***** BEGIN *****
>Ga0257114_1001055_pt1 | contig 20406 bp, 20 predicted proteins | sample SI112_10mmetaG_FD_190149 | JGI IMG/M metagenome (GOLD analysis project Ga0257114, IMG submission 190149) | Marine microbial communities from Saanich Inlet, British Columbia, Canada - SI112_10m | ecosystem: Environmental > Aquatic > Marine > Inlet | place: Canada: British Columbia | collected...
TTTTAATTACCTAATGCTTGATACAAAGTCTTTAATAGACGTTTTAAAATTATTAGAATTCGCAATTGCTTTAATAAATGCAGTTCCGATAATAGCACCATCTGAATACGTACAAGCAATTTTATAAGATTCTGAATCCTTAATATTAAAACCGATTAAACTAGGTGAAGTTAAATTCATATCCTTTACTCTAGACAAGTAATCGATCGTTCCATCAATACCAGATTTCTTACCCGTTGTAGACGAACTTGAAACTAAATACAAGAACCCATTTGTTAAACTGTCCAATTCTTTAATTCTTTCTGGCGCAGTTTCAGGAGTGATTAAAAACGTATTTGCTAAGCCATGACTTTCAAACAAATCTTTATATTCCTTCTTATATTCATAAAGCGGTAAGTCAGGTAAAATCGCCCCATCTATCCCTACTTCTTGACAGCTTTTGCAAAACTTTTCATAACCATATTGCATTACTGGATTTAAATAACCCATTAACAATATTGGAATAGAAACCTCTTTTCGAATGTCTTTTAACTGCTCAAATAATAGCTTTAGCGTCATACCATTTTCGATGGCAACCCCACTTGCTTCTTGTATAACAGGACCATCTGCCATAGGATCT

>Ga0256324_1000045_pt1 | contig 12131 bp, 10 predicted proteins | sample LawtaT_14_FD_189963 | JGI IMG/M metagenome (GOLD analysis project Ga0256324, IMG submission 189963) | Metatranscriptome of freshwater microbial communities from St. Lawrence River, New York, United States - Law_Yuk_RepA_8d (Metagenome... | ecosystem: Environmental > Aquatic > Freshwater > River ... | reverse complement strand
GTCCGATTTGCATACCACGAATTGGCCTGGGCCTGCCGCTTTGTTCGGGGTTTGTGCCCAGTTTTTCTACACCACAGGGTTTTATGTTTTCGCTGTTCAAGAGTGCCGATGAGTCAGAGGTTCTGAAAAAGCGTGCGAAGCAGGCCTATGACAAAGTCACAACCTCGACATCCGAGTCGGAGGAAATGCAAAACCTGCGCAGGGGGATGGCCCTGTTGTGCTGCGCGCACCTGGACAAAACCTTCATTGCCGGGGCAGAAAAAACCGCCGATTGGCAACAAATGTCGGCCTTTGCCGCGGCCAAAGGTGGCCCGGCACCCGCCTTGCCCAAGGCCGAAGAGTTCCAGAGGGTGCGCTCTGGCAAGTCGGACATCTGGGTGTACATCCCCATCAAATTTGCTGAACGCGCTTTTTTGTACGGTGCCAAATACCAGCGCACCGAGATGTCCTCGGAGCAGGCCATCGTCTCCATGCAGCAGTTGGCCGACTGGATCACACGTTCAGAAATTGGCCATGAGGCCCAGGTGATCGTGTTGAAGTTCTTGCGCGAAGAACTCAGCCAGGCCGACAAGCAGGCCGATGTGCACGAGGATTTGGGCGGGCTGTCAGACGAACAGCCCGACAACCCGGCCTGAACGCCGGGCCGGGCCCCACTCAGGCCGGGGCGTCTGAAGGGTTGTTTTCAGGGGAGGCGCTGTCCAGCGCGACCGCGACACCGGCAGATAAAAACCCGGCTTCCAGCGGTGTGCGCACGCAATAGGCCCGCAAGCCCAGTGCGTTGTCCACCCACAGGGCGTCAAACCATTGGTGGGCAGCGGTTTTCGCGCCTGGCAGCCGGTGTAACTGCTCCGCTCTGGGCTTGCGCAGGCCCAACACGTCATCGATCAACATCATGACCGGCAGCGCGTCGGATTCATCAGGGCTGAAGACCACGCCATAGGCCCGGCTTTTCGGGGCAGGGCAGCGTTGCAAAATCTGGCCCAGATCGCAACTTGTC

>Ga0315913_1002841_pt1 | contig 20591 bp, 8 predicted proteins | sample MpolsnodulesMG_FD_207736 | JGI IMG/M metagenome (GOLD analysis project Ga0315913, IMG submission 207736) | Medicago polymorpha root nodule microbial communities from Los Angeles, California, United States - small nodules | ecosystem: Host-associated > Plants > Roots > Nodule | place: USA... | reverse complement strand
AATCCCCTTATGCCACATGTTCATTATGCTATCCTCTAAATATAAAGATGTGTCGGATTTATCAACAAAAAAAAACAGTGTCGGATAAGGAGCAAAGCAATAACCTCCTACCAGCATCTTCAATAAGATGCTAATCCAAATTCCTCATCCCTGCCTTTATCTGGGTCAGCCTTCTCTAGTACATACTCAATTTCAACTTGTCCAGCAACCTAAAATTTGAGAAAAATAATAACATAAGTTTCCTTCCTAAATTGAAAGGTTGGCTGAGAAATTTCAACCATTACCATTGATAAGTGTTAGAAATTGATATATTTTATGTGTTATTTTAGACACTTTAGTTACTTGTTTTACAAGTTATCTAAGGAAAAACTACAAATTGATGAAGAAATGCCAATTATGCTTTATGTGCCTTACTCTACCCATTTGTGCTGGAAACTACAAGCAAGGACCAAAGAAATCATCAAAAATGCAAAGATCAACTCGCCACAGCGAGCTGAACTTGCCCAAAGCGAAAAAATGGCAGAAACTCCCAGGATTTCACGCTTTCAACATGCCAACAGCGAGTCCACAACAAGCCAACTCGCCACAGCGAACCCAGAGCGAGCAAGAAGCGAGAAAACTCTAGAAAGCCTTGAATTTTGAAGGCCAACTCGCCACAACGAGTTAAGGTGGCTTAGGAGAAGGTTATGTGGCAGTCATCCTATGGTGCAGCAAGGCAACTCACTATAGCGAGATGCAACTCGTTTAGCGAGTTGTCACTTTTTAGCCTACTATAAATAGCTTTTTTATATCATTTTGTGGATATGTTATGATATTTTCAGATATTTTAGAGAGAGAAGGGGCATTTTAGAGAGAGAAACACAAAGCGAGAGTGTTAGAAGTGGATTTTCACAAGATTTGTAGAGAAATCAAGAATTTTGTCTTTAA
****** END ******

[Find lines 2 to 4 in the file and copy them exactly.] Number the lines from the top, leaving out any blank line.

TTTTAATTACCTAATGCTTGATACAAAGTCTTTAATAGACGTTTTAAAATTATTAGAATTCGCAATTGCTTTAATAAATGCAGTTCCGATAATAGCACCATCTGAATACGTACAAGCAATTTTATAAGATTCTGAATCCTTAATATTAAAACCGATTAAACTAGGTGAAGTTAAATTCATATCCTTTACTCTAGACAAGTAATCGATCGTTCCATCAATACCAGATTTCTTACCCGTTGTAGACGAACTTGAAACTAAATACAAGAACCCATTTGTTAAACTGTCCAATTCTTTAATTCTTTCTGGCGCAGTTTCAGGAGTGATTAAAAACGTATTTGCTAAGCCATGACTTTCAAACAAATCTTTATATTCCTTCTTATATTCATAAAGCGGTAAGTCAGGTAAAATCGCCCCATCTATCCCTACTTCTTGACAGCTTTTGCAAAACTTTTCATAACCATATTGCATTACTGGATTTAAATAACCCATTAACAATATTGGAATAGAAACCTCTTTTCGAATGTCTTTTAACTGCTCAAATAATAGCTTTAGCGTCATACCATTTTCGATGGCAACCCCACTTGCTTCTTGTATAACAGGACCATCTGCCATAGGATCT

>Ga0256324_1000045_pt1 | contig 12131 bp, 10 predicted proteins | sample LawtaT_14_FD_189963 | JGI IMG/M metagenome (GOLD analysis project Ga0256324, IMG submission 189963) | Metatranscriptome of freshwater microbial communities from St. Lawrence River, New York, United States - Law_Yuk_RepA_8d (Metagenome... | ecosystem: Environmental > Aquatic > Freshwater > River ... | reverse complement strand
GTCCGATTTGCATACCACGAATTGGCCTGGGCCTGCCGCTTTGTTCGGGGTTTGTGCCCAGTTTTTCTACACCACAGGGTTTTATGTTTTCGCTGTTCAAGAGTGCCGATGAGTCAGAGGTTCTGAAAAAGCGTGCGAAGCAGGCCTATGACAAAGTCACAACCTCGACATCCGAGTCGGAGGAAATGCAAAACCTGCGCAGGGGGATGGCCCTGTTGTGCTGCGCGCACCTGGACAAAACCTTCATTGCCGGGGCAGAAAAAACCGCCGATTGGCAACAAATGTCGGCCTTTGCCGCGGCCAAAGGTGGCCCGGCACCCGCCTTGCCCAAGGCCGAAGAGTTCCAGAGGGTGCGCTCTGGCAAGTCGGACATCTGGGTGTACATCCCCATCAAATTTGCTGAACGCGCTTTTTTGTACGGTGCCAAATACCAGCGCACCGAGATGTCCTCGGAGCAGGCCATCGTCTCCATGCAGCAGTTGGCCGACTGGATCACACGTTCAGAAATTGGCCATGAGGCCCAGGTGATCGTGTTGAAGTTCTTGCGCGAAGAACTCAGCCAGGCCGACAAGCAGGCCGATGTGCACGAGGATTTGGGCGGGCTGTCAGACGAACAGCCCGACAACCCGGCCTGAACGCCGGGCCGGGCCCCACTCAGGCCGGGGCGTCTGAAGGGTTGTTTTCAGGGGAGGCGCTGTCCAGCGCGACCGCGACACCGGCAGATAAAAACCCGGCTTCCAGCGGTGTGCGCACGCAATAGGCCCGCAAGCCCAGTGCGTTGTCCACCCACAGGGCGTCAAACCATTGGTGGGCAGCGGTTTTCGCGCCTGGCAGCCGGTGTAACTGCTCCGCTCTGGGCTTGCGCAGGCCCAACACGTCATCGATCAACATCATGACCGGCAGCGCGTCGGATTCATCAGGGCTGAAGACCACGCCATAGGCCCGGCTTTTCGGGGCAGGGCAGCGTTGCAAAATCTGGCCCAGATCGCAACTTGTC